Invest accordingly

    In the past 3 decades, large pharmaceutical companies have made their profits by investing heavily in R&D, patenting blockbusters, achieving FDA approval, and making market share through achieving hospital formulary status and marketing to outpatient providers. These days are ending. Going forward, Pfizer (NYSE:PFE), Merck (NYSE:MRK), Elli Lilly (NYSE:LLY), and Novartis (NYSE:NVS) will face powerful 3rd parties refusing reimbursement for designer drugs when generics are available with similar efficacy. Look for the overall profits of these mega pharma companies to be flat as they depend more heavily on their offshore generic drug manufacturing operations to meet global rather than domestic demand. They will have less growth potential, less R&D investment, and a more difficult time making the formularies lists with cash-strapped hospitals that are dependent on meager DRG (Diagnosis Related Group) reimbursement to stay afloat.

    Hospitals and medical practices are consolidating to pool costs, resources, and liability. They are beefing up the balance sheets in preparation for Obamacare, as it will take more and more manpower to fight for reimbursement from the insurance exchanges. Look for large hospital systems with deep balance sheets and actively consolidating to do well (HCA Holdings Inc (NYSE:HCA), Universal Health Sciences (NYSE:UHS)) in the next few years, with smaller local and rural privately owned and hospital groups to get a smaller boost. Obamacare should further the consolidation trend by favoring the larger hospitals and practices that can invest in the manpower to provide the massive amount of meticulous documentation needed to meet the so called quality core measures due to roll out in 2014. However, when the Obamacare "stimulus" wears out we will be left with a larger, less competitive, less innovative hospital infrastructure. Be ready to pull your equity and reinvest in other areas when you see "not for profit" hospitals discontinuing investment in new construction products and equipment purchases (more on this in another article).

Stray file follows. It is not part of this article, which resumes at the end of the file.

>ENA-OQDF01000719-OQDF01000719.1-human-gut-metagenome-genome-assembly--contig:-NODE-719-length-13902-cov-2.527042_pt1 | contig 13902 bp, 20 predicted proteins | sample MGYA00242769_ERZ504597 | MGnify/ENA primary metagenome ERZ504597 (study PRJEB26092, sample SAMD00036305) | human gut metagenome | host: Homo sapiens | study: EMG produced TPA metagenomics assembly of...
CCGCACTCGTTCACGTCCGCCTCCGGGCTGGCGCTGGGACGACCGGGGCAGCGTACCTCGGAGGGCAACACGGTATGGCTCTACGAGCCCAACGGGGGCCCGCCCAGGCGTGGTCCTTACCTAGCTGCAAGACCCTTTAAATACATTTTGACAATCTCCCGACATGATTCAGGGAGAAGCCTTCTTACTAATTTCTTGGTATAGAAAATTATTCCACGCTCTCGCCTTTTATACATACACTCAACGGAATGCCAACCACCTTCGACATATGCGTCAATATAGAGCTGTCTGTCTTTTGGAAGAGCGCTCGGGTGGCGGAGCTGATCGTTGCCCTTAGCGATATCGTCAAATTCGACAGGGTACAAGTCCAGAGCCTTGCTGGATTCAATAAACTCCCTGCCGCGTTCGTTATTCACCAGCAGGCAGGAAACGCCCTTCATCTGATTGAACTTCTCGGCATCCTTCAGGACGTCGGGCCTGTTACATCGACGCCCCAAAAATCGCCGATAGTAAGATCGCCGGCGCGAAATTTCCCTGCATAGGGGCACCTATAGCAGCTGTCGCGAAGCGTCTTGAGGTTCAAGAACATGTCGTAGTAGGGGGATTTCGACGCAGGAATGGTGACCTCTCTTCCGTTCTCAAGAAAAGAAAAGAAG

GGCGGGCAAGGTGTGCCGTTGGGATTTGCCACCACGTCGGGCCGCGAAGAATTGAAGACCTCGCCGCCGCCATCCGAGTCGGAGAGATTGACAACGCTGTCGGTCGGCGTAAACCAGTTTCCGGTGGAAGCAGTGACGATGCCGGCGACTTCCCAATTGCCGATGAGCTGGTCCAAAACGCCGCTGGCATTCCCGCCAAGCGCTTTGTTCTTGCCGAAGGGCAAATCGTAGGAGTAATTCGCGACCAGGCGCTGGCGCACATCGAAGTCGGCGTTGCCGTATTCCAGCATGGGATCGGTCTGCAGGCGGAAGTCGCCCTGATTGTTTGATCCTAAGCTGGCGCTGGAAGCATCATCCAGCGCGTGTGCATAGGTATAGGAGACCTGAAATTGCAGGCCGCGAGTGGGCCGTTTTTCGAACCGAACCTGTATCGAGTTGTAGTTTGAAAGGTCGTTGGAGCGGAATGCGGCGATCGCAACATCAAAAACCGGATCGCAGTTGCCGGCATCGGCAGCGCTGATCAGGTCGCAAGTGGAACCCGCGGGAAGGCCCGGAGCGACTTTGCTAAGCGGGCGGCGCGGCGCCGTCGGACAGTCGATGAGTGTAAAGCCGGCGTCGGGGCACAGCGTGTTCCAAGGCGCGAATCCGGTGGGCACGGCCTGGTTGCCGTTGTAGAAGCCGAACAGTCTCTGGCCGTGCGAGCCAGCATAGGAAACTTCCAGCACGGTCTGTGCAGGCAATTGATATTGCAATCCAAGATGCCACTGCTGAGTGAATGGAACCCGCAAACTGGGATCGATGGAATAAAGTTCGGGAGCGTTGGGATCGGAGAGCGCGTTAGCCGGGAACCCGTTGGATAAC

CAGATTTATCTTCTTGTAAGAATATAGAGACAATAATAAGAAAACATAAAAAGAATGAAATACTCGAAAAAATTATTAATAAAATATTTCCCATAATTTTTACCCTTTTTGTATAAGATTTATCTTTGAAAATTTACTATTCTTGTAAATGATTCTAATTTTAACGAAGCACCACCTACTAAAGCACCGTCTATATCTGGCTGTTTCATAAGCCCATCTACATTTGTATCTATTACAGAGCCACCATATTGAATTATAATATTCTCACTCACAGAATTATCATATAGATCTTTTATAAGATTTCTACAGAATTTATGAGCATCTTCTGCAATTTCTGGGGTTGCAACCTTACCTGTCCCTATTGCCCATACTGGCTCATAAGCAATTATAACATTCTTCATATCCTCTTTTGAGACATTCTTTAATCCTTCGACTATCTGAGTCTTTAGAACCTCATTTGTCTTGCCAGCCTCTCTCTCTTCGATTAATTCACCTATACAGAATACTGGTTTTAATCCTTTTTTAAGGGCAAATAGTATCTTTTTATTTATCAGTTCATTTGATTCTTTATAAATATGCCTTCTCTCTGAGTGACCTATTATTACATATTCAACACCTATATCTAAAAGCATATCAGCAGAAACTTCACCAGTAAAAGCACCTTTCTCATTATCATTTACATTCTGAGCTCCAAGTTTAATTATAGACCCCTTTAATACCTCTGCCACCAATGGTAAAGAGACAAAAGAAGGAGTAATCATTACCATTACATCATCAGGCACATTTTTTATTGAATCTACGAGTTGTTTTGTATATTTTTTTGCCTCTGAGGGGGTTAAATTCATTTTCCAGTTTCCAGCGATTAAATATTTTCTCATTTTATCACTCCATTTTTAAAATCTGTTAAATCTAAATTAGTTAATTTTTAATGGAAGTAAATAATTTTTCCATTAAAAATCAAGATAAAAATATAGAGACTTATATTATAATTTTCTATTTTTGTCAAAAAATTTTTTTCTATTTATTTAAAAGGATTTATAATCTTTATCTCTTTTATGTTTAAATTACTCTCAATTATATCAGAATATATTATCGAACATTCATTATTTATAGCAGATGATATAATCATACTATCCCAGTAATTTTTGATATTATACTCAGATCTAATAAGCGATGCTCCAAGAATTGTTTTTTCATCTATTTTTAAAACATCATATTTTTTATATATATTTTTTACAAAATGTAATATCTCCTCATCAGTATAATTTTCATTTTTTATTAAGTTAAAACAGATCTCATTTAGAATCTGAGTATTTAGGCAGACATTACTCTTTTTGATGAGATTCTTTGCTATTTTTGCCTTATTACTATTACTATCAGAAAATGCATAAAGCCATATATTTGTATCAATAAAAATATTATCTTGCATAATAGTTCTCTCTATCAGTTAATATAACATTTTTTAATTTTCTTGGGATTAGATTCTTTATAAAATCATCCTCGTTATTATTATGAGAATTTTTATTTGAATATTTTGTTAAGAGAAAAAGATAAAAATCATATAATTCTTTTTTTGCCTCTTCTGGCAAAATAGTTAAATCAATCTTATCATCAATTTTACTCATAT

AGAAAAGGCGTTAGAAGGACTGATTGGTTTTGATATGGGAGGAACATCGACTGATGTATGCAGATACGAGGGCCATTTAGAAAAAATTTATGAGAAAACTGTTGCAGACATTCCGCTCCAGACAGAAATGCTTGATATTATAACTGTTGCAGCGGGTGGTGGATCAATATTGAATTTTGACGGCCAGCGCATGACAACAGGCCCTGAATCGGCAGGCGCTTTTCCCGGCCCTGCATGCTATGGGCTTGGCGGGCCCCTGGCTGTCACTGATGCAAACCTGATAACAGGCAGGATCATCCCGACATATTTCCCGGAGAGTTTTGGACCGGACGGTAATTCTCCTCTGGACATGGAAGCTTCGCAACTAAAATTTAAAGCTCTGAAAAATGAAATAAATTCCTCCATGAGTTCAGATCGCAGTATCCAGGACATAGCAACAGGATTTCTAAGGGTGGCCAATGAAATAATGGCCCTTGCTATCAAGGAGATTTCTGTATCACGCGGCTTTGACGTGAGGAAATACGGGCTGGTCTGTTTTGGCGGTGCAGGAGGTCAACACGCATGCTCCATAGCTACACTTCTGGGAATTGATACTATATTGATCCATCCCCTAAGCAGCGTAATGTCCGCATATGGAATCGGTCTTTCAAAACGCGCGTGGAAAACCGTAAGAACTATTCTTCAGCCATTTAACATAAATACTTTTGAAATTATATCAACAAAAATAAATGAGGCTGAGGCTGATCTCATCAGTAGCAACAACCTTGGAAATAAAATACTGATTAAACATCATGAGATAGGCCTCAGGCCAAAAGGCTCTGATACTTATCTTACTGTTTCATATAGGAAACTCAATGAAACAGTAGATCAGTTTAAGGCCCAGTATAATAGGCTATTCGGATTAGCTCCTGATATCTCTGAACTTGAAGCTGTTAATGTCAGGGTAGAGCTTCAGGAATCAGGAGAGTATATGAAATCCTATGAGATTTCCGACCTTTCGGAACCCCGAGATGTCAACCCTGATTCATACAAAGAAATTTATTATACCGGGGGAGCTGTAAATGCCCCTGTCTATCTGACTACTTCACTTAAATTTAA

Conclusion

    The US healthcare boom is coming to an end. As the Austrians teach us, government intervention into the supply/demand balance has consequences. We have seen a boom in healthcare starting in 1965 with Medicare dollars being pumped in. Obamacare, another forced subsidy, represents the last gasp of this boom cycle, the last injection of stimulus into US healthcare. We will see consolidation going forward, better hospital profits for the next 5-10 years followed by, I believe, a slow erosion of hospital, pharmaceutical, and device manufacturing company performance going forward.

    Disclosure: I have no positions in any stocks mentioned, and no plans to initiate any positions within the next 72 hours.

    Feb 01 10:49 AM | Link | Comment!
  • US Healthcare And The Dismal Science

    US Healthcare and the Dismal Science

    The medical system in the United States is the best in the world in many ways, but unfortunately the sickest. The system is broken, unsustainable and crashing. The US has been the world's innovator and producer of cutting edge procedures, devices, medications, life prolonging techniques and systems. It has driven the life expectancy up for diseases; like ALL, where children can now expect an 85-90% cure rate with proper therapy. Cystic Fibrosis patients are living into their 30s now, and new transplants and devices are giving life to those with no prior hope of survival. The booming US economy has fueled a biomedical revolution that has cast its light across the world and produced real good and real progress for many people. But physicians smell change in the air. It smells like the inevitable downturn of a booming business cycle; it looks like rationing, hospital based group practices, larger insurance pools, more government regulation, and less autonomy. It looks like even less power for patients and physicians and more control for 3rd party payers and the government which will increasingly make medical reimbursement decisions from 30,000 feet. In short, change is coming, Obamacare is on the horizon, and the implications are onerous.